Alan Turing, widely considered to be the father of computer science and artificial intelligence, won't be receiving a posthumous pardon for his 1952 conviction of "gross indecency," iProgrammer reported on Monday. A petition for his pardon was signed by more than 21,000 people and submitted to the UK government.
Minister of State Lord McNally responded for the government regarding the pardoning of Turing with the following:
The question of granting a posthumous pardon to Mr Turing was considered by the previous Government in 2009.
As a result of the previous campaign, the then Prime Minister Gordon Brown issued an unequivocal posthumous apology to Mr Turing on behalf of the Government, describing his treatment as "horrifying" and "utterly unfair". Mr Brown said the country owed him a huge debt. This apology was also shown at the end of the Channel 4 documentary celebrating Mr Turing's life and achievements which was broadcast on 21 November 2011.
A posthumous pardon was not considered appropriate as Alan Turing was properly convicted of what at the time was a criminal offence. He would have known that his offence was against the law and that he would be prosecuted.
It is tragic that Alan Turing was convicted of an offence which now seems both cruel and absurd-particularly poignant given his outstanding contribution to the war effort. However, the law at the time required a prosecution and, as such, long-standing policy has been to accept that such convictions took place and, rather than trying to alter the historical context and to put right what cannot be put right, ensure instead that we never again return to those times.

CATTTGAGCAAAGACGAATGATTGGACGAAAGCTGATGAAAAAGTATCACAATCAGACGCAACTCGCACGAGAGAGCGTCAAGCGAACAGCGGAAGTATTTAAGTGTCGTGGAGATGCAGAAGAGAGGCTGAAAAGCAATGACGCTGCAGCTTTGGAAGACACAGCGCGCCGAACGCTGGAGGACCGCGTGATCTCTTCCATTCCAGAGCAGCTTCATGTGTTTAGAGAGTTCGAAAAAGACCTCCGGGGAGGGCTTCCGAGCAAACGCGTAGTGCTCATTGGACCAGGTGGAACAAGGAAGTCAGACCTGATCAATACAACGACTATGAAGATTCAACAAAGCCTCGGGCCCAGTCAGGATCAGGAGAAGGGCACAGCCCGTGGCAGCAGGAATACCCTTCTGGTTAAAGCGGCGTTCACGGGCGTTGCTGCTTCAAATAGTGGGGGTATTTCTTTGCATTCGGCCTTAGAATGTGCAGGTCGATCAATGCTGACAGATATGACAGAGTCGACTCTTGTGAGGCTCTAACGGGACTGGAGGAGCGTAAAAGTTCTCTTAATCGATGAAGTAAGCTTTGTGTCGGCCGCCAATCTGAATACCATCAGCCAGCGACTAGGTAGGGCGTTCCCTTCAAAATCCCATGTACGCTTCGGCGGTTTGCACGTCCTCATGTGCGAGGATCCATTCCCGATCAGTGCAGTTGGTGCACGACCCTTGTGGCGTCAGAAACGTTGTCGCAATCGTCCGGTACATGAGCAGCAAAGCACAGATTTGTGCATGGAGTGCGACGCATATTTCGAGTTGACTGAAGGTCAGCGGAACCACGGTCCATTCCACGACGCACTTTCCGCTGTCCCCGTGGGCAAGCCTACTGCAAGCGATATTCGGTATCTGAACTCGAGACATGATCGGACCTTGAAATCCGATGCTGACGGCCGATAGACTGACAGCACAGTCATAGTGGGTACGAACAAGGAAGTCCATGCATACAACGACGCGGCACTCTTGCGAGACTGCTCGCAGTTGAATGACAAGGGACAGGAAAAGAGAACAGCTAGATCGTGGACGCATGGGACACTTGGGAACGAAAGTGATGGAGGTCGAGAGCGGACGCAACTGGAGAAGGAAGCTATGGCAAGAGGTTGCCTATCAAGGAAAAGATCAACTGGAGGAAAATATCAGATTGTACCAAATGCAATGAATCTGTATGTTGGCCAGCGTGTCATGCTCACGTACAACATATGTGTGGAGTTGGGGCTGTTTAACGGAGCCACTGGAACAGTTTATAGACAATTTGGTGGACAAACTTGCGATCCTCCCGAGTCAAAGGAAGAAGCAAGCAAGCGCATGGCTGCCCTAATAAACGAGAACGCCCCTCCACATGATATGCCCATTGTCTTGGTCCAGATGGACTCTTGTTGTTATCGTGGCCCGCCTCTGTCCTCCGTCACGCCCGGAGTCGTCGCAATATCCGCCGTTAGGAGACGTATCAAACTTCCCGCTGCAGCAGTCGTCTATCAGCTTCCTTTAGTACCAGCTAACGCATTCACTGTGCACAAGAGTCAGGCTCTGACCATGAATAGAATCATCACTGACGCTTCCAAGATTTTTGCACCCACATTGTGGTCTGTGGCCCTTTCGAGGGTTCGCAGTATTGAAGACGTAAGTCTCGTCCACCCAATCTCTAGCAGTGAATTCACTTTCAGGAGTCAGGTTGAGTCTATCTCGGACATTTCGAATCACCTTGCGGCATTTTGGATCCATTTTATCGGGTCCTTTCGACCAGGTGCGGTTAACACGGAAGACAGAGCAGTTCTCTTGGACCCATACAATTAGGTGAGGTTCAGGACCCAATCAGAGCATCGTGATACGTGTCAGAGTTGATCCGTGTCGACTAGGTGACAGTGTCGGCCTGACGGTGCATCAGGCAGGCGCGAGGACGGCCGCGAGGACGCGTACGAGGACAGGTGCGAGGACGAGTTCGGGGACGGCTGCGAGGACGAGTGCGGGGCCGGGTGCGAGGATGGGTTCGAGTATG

British Prime Minister Gordon Brown, on behalf of the British government, had made an official public apology on September 10, 2009 for Turing's treatment following World War II. This apology was the result of a previous petition, which was organized by computer security expert and author John Graham-Cumming. Graham-Cumming, however, disagreed with the more recent petition for a pardon for Alan Turing.
Though Turing's contributions to Britain's wartime codebreaking efforts and modern computing were significant, he was convicted of "gross indecency" in 1952 for his homosexuality, which was illegal in the United Kingdom at the time. Following his conviction, Turing accepted chemical castration in lieu of prison, and his security clearance was withdrawn. As a result, he was unable to continue his work for GCHQ, one of Britain's intelligence agencies. Turing died two years later, just over two weeks before his 42nd birthday, in what was determined to be a suicide.
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